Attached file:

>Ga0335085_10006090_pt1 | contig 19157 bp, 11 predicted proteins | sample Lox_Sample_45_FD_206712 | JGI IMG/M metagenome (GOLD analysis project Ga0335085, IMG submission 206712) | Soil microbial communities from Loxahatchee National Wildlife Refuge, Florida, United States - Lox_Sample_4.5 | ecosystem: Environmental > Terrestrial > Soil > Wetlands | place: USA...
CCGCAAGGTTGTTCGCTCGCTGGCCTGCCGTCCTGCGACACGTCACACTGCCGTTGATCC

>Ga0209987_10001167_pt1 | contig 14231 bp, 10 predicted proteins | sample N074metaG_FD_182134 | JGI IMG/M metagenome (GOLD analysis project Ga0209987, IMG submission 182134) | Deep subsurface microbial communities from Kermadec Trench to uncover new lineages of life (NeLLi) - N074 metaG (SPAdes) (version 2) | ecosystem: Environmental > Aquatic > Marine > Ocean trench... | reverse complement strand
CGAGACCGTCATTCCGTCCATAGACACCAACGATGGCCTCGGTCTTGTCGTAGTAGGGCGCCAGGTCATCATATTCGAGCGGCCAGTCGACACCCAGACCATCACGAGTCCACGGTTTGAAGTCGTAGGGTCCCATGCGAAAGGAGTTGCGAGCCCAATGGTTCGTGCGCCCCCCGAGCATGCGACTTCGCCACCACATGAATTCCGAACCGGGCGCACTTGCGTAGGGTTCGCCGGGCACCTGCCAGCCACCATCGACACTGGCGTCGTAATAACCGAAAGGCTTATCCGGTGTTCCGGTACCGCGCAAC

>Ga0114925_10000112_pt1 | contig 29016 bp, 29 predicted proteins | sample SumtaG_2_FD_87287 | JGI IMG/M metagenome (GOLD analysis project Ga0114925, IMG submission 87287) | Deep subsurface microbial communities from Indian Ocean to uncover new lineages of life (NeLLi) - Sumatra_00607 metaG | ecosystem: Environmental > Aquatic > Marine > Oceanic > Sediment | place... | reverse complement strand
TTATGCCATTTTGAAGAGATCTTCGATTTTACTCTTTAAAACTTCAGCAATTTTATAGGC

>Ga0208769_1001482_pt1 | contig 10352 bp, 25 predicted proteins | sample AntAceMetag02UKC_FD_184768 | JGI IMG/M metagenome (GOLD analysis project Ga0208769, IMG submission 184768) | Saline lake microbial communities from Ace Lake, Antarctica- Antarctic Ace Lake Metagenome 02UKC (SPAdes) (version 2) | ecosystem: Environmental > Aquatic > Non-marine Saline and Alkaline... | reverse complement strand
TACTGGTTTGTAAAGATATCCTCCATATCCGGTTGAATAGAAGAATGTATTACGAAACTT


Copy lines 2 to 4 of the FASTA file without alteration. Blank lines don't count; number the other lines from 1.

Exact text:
CCGCAAGGTTGTTCGCTCGCTGGCCTGCCGTCCTGCGACACGTCACACTGCCGTTGATCC

>Ga0209987_10001167_pt1 | contig 14231 bp, 10 predicted proteins | sample N074metaG_FD_182134 | JGI IMG/M metagenome (GOLD analysis project Ga0209987, IMG submission 182134) | Deep subsurface microbial communities from Kermadec Trench to uncover new lineages of life (NeLLi) - N074 metaG (SPAdes) (version 2) | ecosystem: Environmental > Aquatic > Marine > Ocean trench... | reverse complement strand
CGAGACCGTCATTCCGTCCATAGACACCAACGATGGCCTCGGTCTTGTCGTAGTAGGGCGCCAGGTCATCATATTCGAGCGGCCAGTCGACACCCAGACCATCACGAGTCCACGGTTTGAAGTCGTAGGGTCCCATGCGAAAGGAGTTGCGAGCCCAATGGTTCGTGCGCCCCCCGAGCATGCGACTTCGCCACCACATGAATTCCGAACCGGGCGCACTTGCGTAGGGTTCGCCGGGCACCTGCCAGCCACCATCGACACTGGCGTCGTAATAACCGAAAGGCTTATCCGGTGTTCCGGTACCGCGCAAC